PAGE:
Abstract: While a wide range of interpretable generative procedures for graphs exist, matching observed graph topologies with such procedures and choices for its parameters remains an open problem. Devising generative models that closely reproduce real-world graphs requires domain knowledge and time-consuming simulation. While existing deep learning approaches rely on less manual modelling, they offer little interpretability. This work approaches graph generation (decoding) as the inverse of graph compression (encoding). We show that in a disentanglement-focused deep autoencoding framework, specifically Beta-Variational Autoencoders (Beta-VAE), choices of generative procedures and their parameters arise naturally in the latent space. Our model is capable of learning disentangled, interpretable latent variables that represent the generative parameters of procedurally generated random graphs and real-world graphs. The degree of disentanglement is quantitatively measured using the Mutual Information Gap (MIG). When training our Beta-VAE model on ER random graphs, its latent variables have a near one-to-one mapping to the ER random graph parameters n and p. We deploy the model to analyse the correlation between graph topology and node attributes measuring their mutual dependence without handpicking topological properties.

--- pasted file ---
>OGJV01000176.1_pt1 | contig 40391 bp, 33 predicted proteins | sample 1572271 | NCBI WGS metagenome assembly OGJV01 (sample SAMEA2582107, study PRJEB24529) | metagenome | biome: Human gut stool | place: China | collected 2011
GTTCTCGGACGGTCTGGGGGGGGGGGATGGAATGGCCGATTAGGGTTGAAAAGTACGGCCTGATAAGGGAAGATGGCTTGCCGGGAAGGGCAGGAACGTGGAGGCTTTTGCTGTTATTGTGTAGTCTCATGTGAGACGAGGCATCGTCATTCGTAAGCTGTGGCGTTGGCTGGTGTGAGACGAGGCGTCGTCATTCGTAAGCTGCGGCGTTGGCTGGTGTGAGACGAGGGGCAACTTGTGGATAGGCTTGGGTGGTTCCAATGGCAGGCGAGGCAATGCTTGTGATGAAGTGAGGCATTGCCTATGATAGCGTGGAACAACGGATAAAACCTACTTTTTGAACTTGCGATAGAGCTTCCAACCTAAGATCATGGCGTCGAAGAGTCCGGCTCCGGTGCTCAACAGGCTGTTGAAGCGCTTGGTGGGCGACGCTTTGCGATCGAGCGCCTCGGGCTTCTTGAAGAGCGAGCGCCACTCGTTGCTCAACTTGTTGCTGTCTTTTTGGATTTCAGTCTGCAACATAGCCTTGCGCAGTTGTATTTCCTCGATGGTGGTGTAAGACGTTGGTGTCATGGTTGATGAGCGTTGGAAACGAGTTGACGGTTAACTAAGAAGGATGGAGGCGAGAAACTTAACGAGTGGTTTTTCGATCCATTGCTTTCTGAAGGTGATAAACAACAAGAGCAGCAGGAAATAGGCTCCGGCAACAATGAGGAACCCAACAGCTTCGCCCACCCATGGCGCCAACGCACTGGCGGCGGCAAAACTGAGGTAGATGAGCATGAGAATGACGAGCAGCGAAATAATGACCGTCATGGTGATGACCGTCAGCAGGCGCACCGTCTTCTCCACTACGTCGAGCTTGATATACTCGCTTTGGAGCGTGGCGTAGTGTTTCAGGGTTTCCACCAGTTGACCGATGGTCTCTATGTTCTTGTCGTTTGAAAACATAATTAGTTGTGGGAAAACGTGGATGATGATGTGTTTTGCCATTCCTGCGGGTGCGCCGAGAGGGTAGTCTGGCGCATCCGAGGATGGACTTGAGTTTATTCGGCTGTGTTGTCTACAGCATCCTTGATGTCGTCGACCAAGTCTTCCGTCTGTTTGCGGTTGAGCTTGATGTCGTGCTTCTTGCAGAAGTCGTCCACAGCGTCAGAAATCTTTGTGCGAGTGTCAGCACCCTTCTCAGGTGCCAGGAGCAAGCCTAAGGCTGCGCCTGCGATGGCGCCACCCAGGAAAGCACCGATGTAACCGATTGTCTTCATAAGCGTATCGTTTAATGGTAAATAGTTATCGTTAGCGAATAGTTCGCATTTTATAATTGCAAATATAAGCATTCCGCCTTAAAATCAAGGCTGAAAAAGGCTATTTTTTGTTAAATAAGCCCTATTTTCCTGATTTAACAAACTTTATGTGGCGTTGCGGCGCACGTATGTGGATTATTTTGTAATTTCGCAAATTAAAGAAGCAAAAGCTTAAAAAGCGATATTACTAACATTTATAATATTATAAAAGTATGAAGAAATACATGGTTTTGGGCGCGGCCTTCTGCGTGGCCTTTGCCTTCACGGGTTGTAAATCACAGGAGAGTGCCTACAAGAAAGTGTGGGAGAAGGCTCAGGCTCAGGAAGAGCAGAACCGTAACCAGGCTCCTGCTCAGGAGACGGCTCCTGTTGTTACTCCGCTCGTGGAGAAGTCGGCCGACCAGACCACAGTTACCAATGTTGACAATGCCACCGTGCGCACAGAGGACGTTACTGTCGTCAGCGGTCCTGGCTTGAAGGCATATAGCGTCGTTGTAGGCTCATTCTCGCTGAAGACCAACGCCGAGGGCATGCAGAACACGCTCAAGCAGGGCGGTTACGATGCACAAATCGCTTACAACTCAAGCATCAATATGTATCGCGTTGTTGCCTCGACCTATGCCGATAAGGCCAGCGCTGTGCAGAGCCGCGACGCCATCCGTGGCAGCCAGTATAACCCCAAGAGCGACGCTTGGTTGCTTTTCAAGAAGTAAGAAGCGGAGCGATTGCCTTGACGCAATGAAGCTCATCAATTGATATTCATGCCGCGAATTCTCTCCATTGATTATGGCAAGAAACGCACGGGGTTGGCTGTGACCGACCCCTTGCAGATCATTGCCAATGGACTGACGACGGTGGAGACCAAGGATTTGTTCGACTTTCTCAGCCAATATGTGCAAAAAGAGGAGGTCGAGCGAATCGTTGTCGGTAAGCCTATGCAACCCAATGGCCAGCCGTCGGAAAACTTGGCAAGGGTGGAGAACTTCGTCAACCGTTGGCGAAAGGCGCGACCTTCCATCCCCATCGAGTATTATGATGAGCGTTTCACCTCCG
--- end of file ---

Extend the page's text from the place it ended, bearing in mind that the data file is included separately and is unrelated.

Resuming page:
Authors: Niklas Stoehr, Emine Yilmaz, Marc Brockschmidt and Jan Stühmer (University College London, Microsoft Research Cambridge)